What makes for a good meetup?

Time to read: 4 minutes

In January, I went to a meetup in Athens, Greece, for the first time ever, and I thought it was kind of bad… And it made me wonder, what makes meetups good?

For those who don’t know me, I have lived in London, UK, since 2006 (explains the bias of my meetup experiences), am of Greek descent (visiting parents for Xmas in Athens), and have been running a Bullet Journaling meetup (BuJo-addicts) in London myself since January 2017.

When I started my meetup I had no idea what I was doing. To some degree, I still don’t. I am lucky that the people who show up are lovely. But there is a … pattern to good meetups and another to bad ones. This is a short write-up of my experience of those patterns.

The meetups I attend the most are related to user experience, service design, technology (software development), stationery, board gaming or behavioural economics. And in London, they all have a similar format.

The London meetup agenda

All organisers start with a tiny intro about themselves and the meetup group’s origin story (even if it’s very short: “I wanted to attend something like it, so I just started it.”).

Usually the larger meetups are hosted somewhere, in a location generously provided by a company, or organisation. So the first five to ten minutes are spent telling the attendees about the host company, its history, the products or services, and why working there is great. (yes, it’s a recruitment pitch 99% of the time). The smart ones point out what positions they are recruiting for, and literally point out the person to talk to (who is attending) if you’re interested.

Next comes the main event: the presentation or collaborative session. Typically this is a time for presenters to tell stories, share their experiences, or facilitate an activity on the topic of choice.

Each presentation will have a short Q&A at the end. If the event was a panel, they allow more time for audience questions. This is the last formal part of the event.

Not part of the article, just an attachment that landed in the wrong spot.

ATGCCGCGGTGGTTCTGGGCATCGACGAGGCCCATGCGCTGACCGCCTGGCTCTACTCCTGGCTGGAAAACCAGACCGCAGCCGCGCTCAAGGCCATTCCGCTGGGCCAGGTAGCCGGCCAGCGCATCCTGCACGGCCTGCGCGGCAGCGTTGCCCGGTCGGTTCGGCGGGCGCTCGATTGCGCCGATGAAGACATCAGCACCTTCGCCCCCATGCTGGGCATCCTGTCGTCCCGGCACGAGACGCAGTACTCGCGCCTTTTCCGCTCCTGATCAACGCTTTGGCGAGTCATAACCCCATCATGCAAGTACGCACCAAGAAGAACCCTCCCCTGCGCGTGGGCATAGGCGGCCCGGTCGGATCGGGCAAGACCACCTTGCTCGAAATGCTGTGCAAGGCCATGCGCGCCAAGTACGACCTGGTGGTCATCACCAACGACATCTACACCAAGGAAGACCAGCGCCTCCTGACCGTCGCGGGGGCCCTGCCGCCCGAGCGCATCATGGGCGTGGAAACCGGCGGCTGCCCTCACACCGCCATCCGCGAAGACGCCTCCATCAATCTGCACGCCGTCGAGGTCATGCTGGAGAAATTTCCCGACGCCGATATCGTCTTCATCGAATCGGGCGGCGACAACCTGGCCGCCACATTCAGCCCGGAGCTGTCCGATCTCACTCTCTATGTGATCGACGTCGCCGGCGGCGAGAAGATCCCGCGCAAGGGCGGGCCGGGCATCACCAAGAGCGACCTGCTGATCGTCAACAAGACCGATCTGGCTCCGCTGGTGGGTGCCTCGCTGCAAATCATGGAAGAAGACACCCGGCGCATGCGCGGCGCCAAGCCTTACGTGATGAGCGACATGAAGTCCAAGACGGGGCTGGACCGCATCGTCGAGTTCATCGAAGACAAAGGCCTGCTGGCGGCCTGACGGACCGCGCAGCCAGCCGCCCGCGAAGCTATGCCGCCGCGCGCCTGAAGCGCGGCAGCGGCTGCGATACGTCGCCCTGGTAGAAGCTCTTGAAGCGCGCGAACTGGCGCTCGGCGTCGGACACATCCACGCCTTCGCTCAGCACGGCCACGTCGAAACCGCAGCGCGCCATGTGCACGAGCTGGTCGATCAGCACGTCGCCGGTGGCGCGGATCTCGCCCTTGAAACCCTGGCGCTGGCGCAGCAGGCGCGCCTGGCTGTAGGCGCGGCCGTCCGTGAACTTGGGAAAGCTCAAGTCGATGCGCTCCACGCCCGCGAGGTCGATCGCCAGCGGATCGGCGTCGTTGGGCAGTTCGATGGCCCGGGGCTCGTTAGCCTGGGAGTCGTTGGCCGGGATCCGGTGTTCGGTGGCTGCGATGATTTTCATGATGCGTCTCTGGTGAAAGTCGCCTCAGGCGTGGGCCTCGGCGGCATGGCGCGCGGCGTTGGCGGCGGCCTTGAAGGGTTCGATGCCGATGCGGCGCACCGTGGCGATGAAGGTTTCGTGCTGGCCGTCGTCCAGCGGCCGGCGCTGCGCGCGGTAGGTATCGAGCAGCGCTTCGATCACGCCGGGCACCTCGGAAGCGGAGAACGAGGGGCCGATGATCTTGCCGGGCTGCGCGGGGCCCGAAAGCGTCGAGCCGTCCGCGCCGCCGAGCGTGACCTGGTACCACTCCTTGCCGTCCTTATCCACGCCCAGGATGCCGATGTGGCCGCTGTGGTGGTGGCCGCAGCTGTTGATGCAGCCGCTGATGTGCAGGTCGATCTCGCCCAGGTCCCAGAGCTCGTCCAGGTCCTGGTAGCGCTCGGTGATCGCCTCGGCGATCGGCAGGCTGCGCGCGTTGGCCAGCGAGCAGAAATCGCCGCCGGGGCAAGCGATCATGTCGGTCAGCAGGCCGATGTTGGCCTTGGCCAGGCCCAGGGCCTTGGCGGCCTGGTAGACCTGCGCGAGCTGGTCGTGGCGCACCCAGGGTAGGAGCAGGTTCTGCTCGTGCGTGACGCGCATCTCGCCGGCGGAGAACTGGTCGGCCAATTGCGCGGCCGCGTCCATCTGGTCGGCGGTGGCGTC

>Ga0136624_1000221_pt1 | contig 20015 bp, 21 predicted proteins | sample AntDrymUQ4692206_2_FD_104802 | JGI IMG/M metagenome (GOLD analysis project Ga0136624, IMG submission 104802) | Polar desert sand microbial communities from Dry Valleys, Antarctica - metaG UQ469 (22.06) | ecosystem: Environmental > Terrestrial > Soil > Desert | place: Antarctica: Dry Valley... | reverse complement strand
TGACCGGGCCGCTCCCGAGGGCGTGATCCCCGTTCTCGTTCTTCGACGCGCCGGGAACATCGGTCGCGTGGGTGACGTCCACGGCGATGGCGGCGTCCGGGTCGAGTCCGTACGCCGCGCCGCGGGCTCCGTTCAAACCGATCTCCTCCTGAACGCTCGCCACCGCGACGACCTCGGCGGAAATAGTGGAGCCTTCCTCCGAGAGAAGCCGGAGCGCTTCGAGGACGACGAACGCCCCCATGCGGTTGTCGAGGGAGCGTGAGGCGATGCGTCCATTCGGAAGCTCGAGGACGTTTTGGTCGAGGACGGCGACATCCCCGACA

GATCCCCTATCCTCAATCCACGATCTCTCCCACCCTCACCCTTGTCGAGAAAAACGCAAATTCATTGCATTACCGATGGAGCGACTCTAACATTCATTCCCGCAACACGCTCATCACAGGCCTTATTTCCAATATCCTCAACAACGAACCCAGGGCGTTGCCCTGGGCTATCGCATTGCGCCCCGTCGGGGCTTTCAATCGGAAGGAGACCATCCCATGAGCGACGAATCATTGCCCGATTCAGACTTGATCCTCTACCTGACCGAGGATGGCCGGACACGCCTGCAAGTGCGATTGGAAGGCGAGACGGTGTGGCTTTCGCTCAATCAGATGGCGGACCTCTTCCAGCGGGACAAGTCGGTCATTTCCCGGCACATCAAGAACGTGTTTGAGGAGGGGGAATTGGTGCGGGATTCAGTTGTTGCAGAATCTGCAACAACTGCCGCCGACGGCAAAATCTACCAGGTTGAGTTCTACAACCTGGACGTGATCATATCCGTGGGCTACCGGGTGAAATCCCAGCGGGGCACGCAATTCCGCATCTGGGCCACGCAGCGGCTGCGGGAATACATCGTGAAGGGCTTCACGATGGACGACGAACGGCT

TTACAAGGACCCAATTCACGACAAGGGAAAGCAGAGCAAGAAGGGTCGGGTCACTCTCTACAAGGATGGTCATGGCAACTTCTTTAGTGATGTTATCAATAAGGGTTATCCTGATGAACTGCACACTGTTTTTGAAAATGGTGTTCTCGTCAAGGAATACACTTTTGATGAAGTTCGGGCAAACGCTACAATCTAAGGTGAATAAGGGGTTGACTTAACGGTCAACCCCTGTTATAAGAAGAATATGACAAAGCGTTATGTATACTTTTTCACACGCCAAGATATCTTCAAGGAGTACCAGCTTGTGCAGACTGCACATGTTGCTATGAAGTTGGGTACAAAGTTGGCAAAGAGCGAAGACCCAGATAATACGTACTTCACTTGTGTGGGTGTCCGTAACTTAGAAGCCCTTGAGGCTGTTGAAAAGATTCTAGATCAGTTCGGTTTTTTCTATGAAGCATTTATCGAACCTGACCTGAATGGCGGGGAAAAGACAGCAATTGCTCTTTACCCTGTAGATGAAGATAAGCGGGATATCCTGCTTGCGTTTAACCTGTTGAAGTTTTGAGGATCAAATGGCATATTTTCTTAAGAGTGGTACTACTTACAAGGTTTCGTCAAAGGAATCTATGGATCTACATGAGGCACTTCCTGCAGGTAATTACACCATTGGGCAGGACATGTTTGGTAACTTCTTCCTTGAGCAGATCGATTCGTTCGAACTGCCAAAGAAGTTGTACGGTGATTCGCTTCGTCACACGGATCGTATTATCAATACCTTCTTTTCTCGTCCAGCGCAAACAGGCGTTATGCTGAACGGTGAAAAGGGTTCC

The goal is to have the attendees learn or experience something new, and leave inspired or educated. Leave with more than they came with. Add value.

After all the presentations or activities, there is food and drink. Too often, it’s pizza, beer and wine, the staple diet of the tech industry. And the attendees get to talk to each other. Some people call it “networking”. I prefer “seeking out interesting conversations”.

Sometimes, when I’m feeling very asocial / introverted, I walk out when that part of the evening starts. Other times, I will make the effort to find someone else who seems to be feeling like that and rescue us both from a zero-interaction night.

I run a meetup in London too

I’ve been bullet journaling for several years, and had been wanting to go to a meetup about journaling, to share experiences. Not finding one for two years, I started one in January 2017.

In my Bullet Journal Addicts meetups, we’re usually 4-8 people, so we gather around one big table, and I kick off and facilitate a discussion-meets-show-and-tell around the topic of the day. We will each show how we do a thing, what we’ve tried and left behind, what ideas we’d like to try, and discover what everyone else is doing too.